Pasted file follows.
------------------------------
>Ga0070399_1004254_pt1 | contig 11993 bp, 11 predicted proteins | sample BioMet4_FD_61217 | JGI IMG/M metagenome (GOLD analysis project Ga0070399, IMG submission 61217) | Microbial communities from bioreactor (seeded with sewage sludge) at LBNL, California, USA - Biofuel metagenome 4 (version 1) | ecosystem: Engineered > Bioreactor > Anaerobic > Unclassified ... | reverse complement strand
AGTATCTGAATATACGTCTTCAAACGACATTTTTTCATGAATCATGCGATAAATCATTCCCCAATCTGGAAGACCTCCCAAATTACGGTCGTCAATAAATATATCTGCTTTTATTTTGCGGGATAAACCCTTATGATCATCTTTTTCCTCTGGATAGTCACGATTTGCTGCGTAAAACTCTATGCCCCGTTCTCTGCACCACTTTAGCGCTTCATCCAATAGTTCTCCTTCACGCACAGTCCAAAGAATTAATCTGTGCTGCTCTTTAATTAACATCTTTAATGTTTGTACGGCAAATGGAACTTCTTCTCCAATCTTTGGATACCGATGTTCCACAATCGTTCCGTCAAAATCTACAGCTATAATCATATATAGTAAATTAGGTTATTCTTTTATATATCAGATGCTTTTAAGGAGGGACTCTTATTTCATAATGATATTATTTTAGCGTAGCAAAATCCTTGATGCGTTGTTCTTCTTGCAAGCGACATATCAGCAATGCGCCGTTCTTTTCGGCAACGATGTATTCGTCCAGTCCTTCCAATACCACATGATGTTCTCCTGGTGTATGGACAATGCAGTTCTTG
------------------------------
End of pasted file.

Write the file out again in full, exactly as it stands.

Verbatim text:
>Ga0070399_1004254_pt1 | contig 11993 bp, 11 predicted proteins | sample BioMet4_FD_61217 | JGI IMG/M metagenome (GOLD analysis project Ga0070399, IMG submission 61217) | Microbial communities from bioreactor (seeded with sewage sludge) at LBNL, California, USA - Biofuel metagenome 4 (version 1) | ecosystem: Engineered > Bioreactor > Anaerobic > Unclassified ... | reverse complement strand
AGTATCTGAATATACGTCTTCAAACGACATTTTTTCATGAATCATGCGATAAATCATTCCCCAATCTGGAAGACCTCCCAAATTACGGTCGTCAATAAATATATCTGCTTTTATTTTGCGGGATAAACCCTTATGATCATCTTTTTCCTCTGGATAGTCACGATTTGCTGCGTAAAACTCTATGCCCCGTTCTCTGCACCACTTTAGCGCTTCATCCAATAGTTCTCCTTCACGCACAGTCCAAAGAATTAATCTGTGCTGCTCTTTAATTAACATCTTTAATGTTTGTACGGCAAATGGAACTTCTTCTCCAATCTTTGGATACCGATGTTCCACAATCGTTCCGTCAAAATCTACAGCTATAATCATATATAGTAAATTAGGTTATTCTTTTATATATCAGATGCTTTTAAGGAGGGACTCTTATTTCATAATGATATTATTTTAGCGTAGCAAAATCCTTGATGCGTTGTTCTTCTTGCAAGCGACATATCAGCAATGCGCCGTTCTTTTCGGCAACGATGTATTCGTCCAGTCCTTCCAATACCACATGATGTTCTCCTGGTGTATGGACAATGCAGTTCTTG